Assessments of contributions to global emissions reduction efforts often focus on the issue of equity or ‘differentiated responsibility’: where developed (‘Annex 1’) nations have greater current and historical per capita emissions, and therefore a greater responsibility and requirement to act (Du Pont et al., 2017). For an international sector such as aviation, such arguments suggest greater-than-global-average contributions to mitigation, given flying is highly inequitable between nations. International shipping, on the other hand, underpins global trade, with equity issues far less clear-cut. Nevertheless, global trade is still significantly driven by wealthier countries, so assuming that the sector’s share of the remaining budget is proportional to shipping’s share in any given baseline year is arguably a generous and inequitable allocation. We also note that negative emissions technologies are likely to be necessary for sectors where CO2 emissions cannot be reduced to zero, but the evidence indicates that shipping is a sector which can fully decarbonize (Climate Change Committee, 2020; Lloyd’s Register, 2019).
The final major issue in allocating an international shipping budget is the choice of baseline year. This parallels discussion in the literature around issues of historical responsibility and fairness (Du Pont et al., 2017). For selecting a baseline year from which to calculate shipping’s carbon budget, there are two principal options. The first is a baseline year of 2020, reflecting the most recent date from which to estimate an up-to-date global carbon budget; the second is to use 2008, which is the baseline year used in the IMO’s existing strategy. In 2008, international shipping emissions contributed a higher percentage of the global total emissions (2.4%) than in all subsequent years, including 2020, when its global share is estimated to be 2.0%. This reduction occurred because, in the last decade, after cuts in 2009 and 2010, international shipping’s emissions have been broadly constant, whereas global emissions have risen. Therefore, the IMO’s use of a 2008 baseline allocates a larger share of the remaining global carbon budget to international shipping, compared with using a 2020 baseline. This paper provides analysis for both a 2008 baseline, as it is the year the IMO uses, as well as an analysis for 2020. Using 2008 lowers the required ambition from the international shipping sector, while using 2020 illustrates what a proportional response for the sector would be if Paris-compliant mitigation efforts were shared from the present day.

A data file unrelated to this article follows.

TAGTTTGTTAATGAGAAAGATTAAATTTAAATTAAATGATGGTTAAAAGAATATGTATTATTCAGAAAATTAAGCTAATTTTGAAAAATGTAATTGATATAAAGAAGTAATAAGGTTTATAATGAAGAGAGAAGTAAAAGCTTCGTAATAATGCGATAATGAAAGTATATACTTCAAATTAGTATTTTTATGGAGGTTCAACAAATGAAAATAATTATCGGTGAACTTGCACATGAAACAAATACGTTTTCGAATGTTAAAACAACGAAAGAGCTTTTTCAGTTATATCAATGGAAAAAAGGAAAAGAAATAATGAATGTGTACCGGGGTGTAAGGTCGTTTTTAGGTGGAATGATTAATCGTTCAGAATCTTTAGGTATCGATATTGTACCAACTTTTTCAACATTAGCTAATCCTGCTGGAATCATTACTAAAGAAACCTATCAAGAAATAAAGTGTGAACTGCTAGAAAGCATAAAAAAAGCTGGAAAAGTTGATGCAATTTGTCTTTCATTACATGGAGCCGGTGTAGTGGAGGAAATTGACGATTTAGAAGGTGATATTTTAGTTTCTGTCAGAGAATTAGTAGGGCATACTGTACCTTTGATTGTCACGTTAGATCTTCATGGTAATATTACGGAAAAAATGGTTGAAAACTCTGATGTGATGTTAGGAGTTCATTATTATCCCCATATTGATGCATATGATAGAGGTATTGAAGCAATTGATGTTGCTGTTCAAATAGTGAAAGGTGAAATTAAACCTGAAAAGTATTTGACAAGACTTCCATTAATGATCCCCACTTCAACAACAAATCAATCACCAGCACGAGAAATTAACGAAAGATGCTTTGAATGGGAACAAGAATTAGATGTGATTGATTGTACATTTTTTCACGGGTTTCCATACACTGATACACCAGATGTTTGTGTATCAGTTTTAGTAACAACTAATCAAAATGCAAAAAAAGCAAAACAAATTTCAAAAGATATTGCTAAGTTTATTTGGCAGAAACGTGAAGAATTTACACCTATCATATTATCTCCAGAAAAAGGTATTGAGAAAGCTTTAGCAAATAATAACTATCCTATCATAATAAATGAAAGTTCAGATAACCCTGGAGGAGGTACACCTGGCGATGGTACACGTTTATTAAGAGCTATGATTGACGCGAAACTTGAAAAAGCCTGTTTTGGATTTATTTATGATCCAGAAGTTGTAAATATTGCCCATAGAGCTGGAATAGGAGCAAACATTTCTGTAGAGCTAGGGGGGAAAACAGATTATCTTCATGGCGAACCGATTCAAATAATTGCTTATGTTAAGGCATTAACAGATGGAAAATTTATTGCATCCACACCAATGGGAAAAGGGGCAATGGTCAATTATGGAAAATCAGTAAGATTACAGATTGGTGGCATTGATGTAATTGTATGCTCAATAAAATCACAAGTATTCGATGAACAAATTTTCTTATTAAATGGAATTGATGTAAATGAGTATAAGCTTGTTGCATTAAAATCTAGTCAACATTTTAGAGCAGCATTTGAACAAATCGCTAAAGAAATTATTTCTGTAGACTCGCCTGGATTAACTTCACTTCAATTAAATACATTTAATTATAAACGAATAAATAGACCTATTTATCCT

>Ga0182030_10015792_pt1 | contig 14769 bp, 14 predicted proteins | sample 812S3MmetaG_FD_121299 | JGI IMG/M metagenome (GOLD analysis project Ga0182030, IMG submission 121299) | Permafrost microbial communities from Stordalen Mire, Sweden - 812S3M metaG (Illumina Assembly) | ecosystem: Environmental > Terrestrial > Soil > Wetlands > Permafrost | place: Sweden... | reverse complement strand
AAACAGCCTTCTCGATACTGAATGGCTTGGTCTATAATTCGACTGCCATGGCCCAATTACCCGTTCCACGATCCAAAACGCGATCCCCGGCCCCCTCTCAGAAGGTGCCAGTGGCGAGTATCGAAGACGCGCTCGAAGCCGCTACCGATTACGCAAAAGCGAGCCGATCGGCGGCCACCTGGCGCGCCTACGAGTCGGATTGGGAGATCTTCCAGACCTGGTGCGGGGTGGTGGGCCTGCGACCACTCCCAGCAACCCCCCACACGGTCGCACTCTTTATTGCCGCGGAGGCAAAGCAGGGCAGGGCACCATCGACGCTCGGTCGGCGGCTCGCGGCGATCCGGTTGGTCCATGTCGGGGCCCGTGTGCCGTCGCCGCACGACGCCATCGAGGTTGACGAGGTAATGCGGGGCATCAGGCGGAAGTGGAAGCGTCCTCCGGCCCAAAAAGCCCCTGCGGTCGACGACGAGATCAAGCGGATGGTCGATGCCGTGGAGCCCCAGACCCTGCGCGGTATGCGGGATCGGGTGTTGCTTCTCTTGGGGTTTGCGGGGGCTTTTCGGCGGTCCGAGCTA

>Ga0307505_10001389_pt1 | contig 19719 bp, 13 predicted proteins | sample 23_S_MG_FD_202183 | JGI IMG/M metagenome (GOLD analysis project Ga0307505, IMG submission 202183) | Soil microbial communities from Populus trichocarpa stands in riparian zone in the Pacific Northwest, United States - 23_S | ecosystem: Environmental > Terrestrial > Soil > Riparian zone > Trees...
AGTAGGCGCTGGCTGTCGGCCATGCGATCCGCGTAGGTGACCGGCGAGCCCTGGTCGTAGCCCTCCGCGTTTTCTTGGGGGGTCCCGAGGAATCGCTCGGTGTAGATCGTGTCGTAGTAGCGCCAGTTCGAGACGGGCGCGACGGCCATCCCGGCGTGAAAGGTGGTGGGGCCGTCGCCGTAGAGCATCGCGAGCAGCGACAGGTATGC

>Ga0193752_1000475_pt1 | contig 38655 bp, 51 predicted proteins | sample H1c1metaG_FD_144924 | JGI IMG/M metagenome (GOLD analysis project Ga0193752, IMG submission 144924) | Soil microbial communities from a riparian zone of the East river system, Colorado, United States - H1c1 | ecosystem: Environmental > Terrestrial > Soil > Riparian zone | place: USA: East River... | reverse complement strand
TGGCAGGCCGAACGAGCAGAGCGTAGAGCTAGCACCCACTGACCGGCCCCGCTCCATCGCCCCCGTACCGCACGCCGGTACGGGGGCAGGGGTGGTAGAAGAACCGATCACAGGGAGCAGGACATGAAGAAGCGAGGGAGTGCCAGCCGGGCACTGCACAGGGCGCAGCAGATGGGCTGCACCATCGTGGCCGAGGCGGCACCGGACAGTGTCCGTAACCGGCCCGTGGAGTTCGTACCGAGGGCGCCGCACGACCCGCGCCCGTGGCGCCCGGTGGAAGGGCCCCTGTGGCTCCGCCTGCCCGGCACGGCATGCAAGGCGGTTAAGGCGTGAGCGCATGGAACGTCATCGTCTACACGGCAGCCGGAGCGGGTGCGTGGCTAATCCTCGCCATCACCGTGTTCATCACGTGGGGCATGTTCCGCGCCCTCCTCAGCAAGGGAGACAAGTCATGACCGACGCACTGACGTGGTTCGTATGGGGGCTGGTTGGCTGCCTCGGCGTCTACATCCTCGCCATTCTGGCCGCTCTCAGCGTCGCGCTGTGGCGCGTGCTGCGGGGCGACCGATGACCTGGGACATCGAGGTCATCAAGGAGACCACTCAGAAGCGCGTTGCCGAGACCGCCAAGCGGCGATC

The analysis then sets out pathways for emissions compatible with these international shipping carbon budgets. To explore the implications for the sector in terms of the timing of policy implementation, the pathway analysis uses a linear function and a logistic function. The linear function presents the simplest mathematical outcome that is bound by the carbon budget, whereas the logistics function presents trajectories articulating mid-term rates of mitigation effort when varying the speed of short-term action. It is assumed that emissions will rebound from the 2020 COVID-19 pandemic during 2021 and 2022. See supplementary material for further methodological detail and sensitivity analysis.
Chapter 2 of the IPCC 1.5 report (Rogelj et al., 2018) sets out a global carbon budget of 580 GtCO2 from 2018 for a 50% chance of keeping warming below 1.5°C. 100 GtCO2 are subtracted to account for earth-system feedbacks (Rogelj et al., 2019). 107 GtCO2 are removed to account for emissions from 2018-2020, assuming a 7% COVID-related reduction in 2020 CO2 emissions compared with 2019 (Le Quéré et al., 2020). This leaves a remaining global carbon budget of 373 GtCO2 from the start of 2021.
Assuming that international shipping’s carbon budget is proportionate to its share of global emissions in a given year, the sector’s carbon budgets for different probabilities of achieving the Paris 1.5°C goal are set out in Table 1.
In the following analysis, we take the 2008 and 2020 baselines for 50% probability of limiting warming to 1.5°C as our central pathways.
Cumulative international shipping emissions under the current IMO targets are twice as high as a Paris-compliant carbon budget (Table 2, and see supplementary material). Keeping within a Paris-compliant carbon budget will therefore require the IMO to move beyond the ‘at least 50% reduction by 2050’ in its initial strategy, to significantly and explicitly strengthen its targets to be over twice as ambitious.